I can remember 10 years ago if I left home and realized I forget my wallet, I would be high-tailing it back home to grab it. My wallet contains my driver’s license, my money (when I have some), my debit card, insurance cards, social security card, family photos and a host of other vital pieces I typically need.
Today, if I leave home without my wallet, I won’t think twice. I just keep rolling. But, if I realize that I forgot my phone, I will probably still go back, even if I am close to my destination. Mobile phones have become the most valuable thing to carry, or at least we make it the most valuable thing.
The best and worst thing you can have
Mobile phones add so much value to our lives. For me, I have copies of all the things which belong in my wallet. With my phone, I have access to every work document or file I need, my family photos and just about anything you can think of, too. I can honestly say that I am borderline addicted to my phone and it has become a problem.
My wife, graciously pointed out, via text of course, that I am not as patient with our kids when I have my phone with me. Without her saying so, I am sure I am not as patient with her, either. A while back I recognized this and decided to dock my phone when I come home, but I have gotten back into the habit of keeping it in my hand, in my pocket or on the nearest table to me. Now, it looks like I need to take another look at my mobile phone usage and its impact on my relationships.
A funny, but serious issue
I know I am not the only one. Maybe I am one of the few who realizes it, thanks to my wife, and publicly admits it. But, mobile phones, as valuable as they have become, could be the one thing that is destroying your relationships.
Take a look at this video below, which pokes fun at this serious issue and see if you can relate. Below the video, I have listed 7 practical things you can do to keep your mobile phone from damaging your relationships.
- Dock your phone at home. I am sure if you have been using your phone all day, it could use a charge. Make a practice of docking your cell phone when you get home each day.
- Don’t sleep with your phone in arms reach. I know, I know. Your cell phone is probably your alarm. You don’t have to buy a new alarm, but instead of having your phone next to you, place it across the room so you have to get up to answer it, check Facebook, check emails, or press snooze.
- Have a mobile phone fast regularly. Once per week or once per month, take a break from your phone. Find a day and block it out in your calendar to not use your cell phone. In addition to that, do something to fill the time you would normally be tapping away on your phone. Spend some time with real people. Parents, go outside and play with your kids or play board games, instead. If you are married, do something with just your spouse and leave the phones docked.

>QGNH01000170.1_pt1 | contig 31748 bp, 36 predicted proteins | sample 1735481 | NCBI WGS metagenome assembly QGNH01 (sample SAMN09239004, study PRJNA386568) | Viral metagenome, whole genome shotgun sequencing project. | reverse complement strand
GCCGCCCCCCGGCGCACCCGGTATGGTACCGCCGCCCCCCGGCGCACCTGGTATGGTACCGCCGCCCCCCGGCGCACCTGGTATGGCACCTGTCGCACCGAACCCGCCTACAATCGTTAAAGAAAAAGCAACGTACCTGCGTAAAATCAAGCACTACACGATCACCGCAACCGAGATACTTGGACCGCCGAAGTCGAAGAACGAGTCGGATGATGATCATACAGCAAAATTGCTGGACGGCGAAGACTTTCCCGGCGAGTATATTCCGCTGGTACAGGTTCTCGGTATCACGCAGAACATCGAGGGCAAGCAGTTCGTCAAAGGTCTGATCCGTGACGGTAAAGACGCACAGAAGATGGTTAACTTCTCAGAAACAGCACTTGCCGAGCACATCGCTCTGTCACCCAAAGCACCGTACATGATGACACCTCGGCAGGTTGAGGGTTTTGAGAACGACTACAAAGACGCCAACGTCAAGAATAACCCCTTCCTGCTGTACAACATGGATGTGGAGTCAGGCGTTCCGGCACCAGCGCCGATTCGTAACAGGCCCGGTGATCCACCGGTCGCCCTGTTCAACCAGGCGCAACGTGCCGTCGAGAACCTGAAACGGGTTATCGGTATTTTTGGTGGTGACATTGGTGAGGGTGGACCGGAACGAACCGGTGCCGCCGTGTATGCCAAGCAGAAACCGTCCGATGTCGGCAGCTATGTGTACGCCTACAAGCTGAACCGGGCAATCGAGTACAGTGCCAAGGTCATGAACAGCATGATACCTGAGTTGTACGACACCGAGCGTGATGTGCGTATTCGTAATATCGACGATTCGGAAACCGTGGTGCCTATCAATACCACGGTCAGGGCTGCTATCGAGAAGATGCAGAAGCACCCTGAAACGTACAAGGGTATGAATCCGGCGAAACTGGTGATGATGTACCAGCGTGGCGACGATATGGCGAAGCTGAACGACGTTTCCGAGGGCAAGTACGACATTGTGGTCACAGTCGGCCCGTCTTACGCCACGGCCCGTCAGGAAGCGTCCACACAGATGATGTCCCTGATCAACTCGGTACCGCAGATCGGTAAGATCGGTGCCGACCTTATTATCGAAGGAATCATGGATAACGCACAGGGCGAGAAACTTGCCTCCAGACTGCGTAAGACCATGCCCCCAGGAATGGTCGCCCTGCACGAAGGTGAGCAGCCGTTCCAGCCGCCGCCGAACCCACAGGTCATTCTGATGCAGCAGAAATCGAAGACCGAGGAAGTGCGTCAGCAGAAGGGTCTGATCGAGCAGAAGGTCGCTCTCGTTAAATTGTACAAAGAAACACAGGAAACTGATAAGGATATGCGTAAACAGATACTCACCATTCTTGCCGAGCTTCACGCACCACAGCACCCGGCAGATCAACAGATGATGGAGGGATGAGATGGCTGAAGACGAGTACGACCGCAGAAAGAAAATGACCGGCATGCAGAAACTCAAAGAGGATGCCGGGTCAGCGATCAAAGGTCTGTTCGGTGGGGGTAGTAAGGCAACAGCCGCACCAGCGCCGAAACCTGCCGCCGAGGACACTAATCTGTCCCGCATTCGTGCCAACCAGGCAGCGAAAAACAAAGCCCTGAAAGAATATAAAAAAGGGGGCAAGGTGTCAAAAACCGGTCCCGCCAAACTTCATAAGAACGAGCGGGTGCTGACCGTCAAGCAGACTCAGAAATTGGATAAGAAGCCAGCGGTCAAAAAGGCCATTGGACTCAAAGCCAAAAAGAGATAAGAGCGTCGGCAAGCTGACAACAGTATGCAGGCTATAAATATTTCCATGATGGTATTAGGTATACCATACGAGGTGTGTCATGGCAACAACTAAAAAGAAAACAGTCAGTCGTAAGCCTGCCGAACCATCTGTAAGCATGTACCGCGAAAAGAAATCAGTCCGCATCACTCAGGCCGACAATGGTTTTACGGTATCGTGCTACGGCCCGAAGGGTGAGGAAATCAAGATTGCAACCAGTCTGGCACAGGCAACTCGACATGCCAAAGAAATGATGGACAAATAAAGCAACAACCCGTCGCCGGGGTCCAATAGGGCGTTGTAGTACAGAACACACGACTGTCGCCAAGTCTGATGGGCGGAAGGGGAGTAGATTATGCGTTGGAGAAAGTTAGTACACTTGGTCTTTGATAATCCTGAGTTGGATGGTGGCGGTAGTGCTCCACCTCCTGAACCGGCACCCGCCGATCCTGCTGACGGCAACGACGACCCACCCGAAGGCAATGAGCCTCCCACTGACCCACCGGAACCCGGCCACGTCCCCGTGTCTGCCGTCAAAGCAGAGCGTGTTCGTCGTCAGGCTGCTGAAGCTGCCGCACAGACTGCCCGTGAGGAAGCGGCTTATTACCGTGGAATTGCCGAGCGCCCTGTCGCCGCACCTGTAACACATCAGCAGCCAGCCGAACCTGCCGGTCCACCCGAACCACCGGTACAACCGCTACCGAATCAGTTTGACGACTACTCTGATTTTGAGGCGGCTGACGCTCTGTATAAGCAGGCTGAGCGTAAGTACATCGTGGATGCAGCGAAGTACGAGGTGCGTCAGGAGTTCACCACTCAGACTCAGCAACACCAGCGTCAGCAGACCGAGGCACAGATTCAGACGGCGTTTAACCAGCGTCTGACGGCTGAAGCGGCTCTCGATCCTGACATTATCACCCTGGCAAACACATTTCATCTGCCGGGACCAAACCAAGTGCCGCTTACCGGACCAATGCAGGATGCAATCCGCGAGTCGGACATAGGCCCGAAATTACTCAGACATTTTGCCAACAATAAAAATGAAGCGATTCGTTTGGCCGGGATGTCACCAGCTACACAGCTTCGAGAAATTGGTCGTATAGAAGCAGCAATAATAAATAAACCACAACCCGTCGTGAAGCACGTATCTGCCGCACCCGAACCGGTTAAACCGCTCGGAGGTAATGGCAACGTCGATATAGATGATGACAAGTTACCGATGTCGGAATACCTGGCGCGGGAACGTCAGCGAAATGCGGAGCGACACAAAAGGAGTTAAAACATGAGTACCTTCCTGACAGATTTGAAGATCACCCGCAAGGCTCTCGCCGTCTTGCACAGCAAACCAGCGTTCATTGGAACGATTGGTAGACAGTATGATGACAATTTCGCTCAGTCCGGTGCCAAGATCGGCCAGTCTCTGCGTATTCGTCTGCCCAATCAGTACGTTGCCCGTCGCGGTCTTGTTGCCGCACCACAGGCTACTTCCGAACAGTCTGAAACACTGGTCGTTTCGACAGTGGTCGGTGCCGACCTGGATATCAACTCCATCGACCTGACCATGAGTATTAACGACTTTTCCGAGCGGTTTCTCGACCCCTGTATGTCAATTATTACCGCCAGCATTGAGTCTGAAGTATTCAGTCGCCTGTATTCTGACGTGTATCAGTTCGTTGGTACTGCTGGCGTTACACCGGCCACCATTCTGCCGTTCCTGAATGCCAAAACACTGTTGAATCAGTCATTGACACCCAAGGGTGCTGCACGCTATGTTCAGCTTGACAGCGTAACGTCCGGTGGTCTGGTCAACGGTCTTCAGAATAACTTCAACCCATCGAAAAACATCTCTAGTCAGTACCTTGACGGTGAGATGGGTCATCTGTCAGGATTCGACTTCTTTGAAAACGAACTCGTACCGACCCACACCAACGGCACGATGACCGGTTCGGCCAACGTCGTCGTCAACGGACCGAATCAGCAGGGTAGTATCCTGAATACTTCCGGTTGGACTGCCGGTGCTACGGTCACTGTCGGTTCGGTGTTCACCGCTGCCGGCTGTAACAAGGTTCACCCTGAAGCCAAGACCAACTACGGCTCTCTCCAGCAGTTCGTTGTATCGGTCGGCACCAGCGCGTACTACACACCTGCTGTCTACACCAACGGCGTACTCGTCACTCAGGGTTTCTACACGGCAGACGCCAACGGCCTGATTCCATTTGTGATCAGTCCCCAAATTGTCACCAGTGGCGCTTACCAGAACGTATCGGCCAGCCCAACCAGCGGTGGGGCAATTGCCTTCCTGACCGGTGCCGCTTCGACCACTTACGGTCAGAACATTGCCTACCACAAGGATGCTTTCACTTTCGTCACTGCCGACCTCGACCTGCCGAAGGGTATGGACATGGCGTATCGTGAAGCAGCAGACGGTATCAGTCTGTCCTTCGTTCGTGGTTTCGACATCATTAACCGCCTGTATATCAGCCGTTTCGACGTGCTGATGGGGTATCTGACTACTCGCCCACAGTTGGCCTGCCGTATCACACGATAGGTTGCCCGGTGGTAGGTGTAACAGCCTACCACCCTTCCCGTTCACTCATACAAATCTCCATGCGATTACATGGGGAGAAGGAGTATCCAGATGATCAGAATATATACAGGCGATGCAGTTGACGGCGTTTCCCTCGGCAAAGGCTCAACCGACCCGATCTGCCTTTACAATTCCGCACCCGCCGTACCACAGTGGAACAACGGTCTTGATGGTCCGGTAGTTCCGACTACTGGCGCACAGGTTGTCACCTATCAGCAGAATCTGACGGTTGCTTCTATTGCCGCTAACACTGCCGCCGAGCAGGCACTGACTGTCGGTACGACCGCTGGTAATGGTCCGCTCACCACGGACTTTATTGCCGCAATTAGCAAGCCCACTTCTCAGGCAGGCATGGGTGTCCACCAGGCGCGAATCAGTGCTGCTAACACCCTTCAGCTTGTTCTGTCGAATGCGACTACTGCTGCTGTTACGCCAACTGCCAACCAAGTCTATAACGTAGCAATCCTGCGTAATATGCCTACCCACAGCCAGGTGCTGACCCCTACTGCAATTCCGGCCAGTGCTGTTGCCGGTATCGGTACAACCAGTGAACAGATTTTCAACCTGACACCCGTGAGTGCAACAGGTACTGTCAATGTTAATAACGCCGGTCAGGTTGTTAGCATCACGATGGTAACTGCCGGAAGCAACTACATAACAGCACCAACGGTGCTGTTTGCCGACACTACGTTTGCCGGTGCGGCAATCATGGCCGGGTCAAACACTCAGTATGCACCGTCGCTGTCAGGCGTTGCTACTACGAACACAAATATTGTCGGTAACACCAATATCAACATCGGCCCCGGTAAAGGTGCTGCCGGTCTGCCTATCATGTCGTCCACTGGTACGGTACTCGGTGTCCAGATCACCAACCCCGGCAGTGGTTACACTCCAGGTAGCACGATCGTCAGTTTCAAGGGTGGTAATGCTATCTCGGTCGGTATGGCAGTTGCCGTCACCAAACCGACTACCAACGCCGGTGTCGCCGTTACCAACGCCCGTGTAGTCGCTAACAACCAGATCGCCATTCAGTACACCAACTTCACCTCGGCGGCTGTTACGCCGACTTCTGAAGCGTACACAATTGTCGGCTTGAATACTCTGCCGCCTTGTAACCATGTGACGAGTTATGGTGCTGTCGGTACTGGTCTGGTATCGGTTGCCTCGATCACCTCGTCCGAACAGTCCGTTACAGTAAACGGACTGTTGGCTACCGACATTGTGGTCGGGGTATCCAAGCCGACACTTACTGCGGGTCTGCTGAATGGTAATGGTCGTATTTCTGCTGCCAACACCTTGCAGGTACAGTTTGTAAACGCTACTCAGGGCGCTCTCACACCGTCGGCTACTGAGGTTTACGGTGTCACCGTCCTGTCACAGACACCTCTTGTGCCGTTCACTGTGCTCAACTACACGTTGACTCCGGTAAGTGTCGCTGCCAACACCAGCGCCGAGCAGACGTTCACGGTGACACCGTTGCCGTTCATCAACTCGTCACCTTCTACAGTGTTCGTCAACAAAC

- Don’t be so concerned with real-time. One of my biggest problems in the past with my phone and social media is I wanted to share everything in real-time and be in virtual conversations while things were happening. In doing so, I found myself trying to capture and comment on the moment so much, that I missed the moment. Now, my rule is take a couple pics, put the phone up, and share later. Everybody doesn’t have to know what you are doing right now.
- Ask others to join you. If you are the only one in the group or house not on your phone, then you may feel isolated or tempted to join the crew. Instead speak with your wife, your kids, your family/friends and even your co-workers. Ask them to agree to not bring out the phones. Have a phone basket that guests can place their phones in when they visit. Or place them face-down in the center of the table when out to dinner or any other gathering.
- Make people a priority (real people not virtual people). The person you are in front of at that particular moment is the most important person to you at the time. Treat them like so by being present and engaged with them. Not engaged with a device, a screen, or a person on the other end of that screen. Be engaged with the real, live person right in front of you.
- Downgrade your data. During a very tough financial period for our family we were without mobile phone service. We had old smart phones which could connect to Wifi hotspots, but no data. So we were limited in phone usage. It was the best thing that happened to us. My wife and I had both become addicted to our phones and our unlimited data. After months of no mobile phone or data service, we became less addicted. I used to text and drive, but could not do that without mobile service. Once we got service again, we reduced our data to the lowest amount possible. Now it is no longer a problem, along with many other things. We have saved money and perhaps some damage to our relationship.
What tips do you have to keep mobile phones from damaging your relationships?